Cuccinelli suggests Justice Scalia isn’t conservative enough
By Ben Pershing,
Virginia Attorney General Ken Cuccinelli II suggested over the weekend that Supreme Court Justice Antonin Scalia might not be conservative enough for his taste, the latest window into the legal world view of the Republican candidate for governor.
At the annual gathering of the conservative National Review Institute, held at the Omni Shoreham Hotel in Washington, Cuccinelli appeared on a panel discussing the topic, “Does the Constitution Have a Future?” During the session, he criticized President Obama, suggesting the president had a malleable vision of the meaning of sin and of the Constitution.
“And really the way to fight back, given the governmental structure we have, the primary way is to get good judges who don’t accept what is wrong as right after a while,” Cuccinelli said, according to a video clip of the discussion. “Justice Scalia is in this category: ‘Well, we’ve been doing it wrong for a while, so now it’s part of the Constitution.’ I don’t buy that. I don’t buy that. And that needs to be reflected in the judges selected by the president, not this president, but the president generally, and approved by the Senate. They need to take that a lot more seriously than they do.”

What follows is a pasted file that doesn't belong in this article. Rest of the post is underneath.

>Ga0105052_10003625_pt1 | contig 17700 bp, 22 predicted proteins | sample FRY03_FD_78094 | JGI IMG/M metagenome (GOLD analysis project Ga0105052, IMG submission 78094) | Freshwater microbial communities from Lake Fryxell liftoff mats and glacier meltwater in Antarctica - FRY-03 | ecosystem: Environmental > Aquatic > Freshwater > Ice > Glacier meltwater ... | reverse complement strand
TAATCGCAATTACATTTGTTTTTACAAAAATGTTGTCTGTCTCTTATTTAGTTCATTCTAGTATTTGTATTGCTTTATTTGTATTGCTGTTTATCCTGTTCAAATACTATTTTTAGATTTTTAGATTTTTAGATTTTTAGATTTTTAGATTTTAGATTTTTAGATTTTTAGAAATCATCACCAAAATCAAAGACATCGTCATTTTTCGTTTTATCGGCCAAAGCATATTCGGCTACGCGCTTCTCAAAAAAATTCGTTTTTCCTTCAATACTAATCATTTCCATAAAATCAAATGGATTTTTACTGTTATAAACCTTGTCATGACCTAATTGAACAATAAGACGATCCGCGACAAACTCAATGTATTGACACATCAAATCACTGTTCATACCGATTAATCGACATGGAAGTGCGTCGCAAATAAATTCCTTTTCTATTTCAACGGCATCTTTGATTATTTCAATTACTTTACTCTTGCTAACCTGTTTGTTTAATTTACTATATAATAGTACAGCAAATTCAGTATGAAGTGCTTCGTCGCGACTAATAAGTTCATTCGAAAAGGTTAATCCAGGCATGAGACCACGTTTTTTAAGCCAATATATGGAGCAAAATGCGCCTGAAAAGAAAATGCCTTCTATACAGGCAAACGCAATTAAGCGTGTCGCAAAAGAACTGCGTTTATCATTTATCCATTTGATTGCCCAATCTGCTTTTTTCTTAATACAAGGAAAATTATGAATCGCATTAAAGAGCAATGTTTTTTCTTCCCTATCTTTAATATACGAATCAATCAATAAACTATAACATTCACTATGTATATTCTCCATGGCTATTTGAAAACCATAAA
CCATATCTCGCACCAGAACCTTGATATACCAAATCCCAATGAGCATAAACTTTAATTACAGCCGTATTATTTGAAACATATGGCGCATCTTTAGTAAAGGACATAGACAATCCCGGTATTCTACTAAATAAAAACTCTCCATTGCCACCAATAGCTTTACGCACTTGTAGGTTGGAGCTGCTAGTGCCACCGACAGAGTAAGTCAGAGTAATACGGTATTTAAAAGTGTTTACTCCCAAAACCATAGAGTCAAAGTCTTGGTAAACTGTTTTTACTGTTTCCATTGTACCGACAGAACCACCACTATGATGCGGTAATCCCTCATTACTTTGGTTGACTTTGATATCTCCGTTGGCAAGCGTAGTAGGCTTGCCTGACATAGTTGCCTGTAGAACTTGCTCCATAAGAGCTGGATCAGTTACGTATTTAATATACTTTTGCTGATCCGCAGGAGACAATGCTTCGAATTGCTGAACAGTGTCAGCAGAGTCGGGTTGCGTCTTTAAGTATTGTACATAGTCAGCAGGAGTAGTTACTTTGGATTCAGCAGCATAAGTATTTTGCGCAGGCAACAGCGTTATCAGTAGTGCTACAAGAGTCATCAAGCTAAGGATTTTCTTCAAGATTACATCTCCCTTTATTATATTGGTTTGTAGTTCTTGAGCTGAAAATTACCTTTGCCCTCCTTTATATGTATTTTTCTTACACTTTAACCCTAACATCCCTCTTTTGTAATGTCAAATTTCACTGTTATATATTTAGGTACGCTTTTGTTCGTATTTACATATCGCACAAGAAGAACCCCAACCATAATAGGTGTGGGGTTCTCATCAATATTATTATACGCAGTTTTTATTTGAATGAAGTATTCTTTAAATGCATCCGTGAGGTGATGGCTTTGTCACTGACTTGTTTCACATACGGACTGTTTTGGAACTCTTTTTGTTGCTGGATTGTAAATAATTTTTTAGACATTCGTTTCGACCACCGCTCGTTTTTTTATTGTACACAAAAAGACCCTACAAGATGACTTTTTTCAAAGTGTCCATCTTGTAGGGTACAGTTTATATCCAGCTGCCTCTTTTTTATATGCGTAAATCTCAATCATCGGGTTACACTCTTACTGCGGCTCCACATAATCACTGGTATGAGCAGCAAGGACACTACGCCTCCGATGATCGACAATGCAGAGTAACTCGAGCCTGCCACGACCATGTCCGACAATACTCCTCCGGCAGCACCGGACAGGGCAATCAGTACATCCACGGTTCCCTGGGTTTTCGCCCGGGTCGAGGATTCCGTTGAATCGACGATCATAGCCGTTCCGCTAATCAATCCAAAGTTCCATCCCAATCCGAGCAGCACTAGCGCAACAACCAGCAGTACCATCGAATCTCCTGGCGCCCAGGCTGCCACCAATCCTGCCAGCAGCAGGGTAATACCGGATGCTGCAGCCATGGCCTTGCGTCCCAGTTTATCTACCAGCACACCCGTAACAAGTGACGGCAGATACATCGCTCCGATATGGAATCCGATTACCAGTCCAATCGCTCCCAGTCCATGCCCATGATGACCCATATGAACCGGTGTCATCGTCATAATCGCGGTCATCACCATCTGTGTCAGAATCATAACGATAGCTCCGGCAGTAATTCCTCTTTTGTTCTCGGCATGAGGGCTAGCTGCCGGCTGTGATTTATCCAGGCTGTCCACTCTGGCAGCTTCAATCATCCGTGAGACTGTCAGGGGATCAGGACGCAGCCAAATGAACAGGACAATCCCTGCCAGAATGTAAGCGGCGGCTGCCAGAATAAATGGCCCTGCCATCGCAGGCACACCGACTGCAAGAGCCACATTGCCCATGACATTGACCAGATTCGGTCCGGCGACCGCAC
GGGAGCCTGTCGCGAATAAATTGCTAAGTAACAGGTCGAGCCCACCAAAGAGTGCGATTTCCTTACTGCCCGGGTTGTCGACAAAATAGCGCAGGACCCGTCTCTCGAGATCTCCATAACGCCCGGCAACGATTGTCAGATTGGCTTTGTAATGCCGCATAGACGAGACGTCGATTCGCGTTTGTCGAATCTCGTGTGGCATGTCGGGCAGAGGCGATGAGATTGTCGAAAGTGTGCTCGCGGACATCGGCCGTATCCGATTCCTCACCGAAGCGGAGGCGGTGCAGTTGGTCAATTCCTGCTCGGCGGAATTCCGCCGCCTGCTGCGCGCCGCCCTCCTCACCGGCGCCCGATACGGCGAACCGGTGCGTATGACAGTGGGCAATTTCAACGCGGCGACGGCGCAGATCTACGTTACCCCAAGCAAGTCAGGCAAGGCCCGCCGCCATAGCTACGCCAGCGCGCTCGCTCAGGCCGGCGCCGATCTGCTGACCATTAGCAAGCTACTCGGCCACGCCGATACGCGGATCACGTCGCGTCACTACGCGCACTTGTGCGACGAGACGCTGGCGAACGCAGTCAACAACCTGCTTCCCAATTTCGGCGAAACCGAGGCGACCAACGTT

Cuccinelli’s campaign declined to comment on his remarks.
Cuccinelli is in the midst of a deadlocked gubernatorial race against businessman Terry McAuliffe (D), and Democrats are eager to portray the Republican as too conservative to effectively represent an increasingly moderate Virginia, highlighting his stances on contraception, climate change and a host of other issues.
While many liberals view Scalia as far too conservative, this is not the first time Cuccinelli has expressed reservations about Supreme Court justice for the opposite reason. Before the Supreme Court decided the constitutionality of the Affordable Care Act, Cuccinelli said he was worried Scalia would vote to uphold the measure. (In the end, the court majority found the law to be constitutional but Scalia dissented.)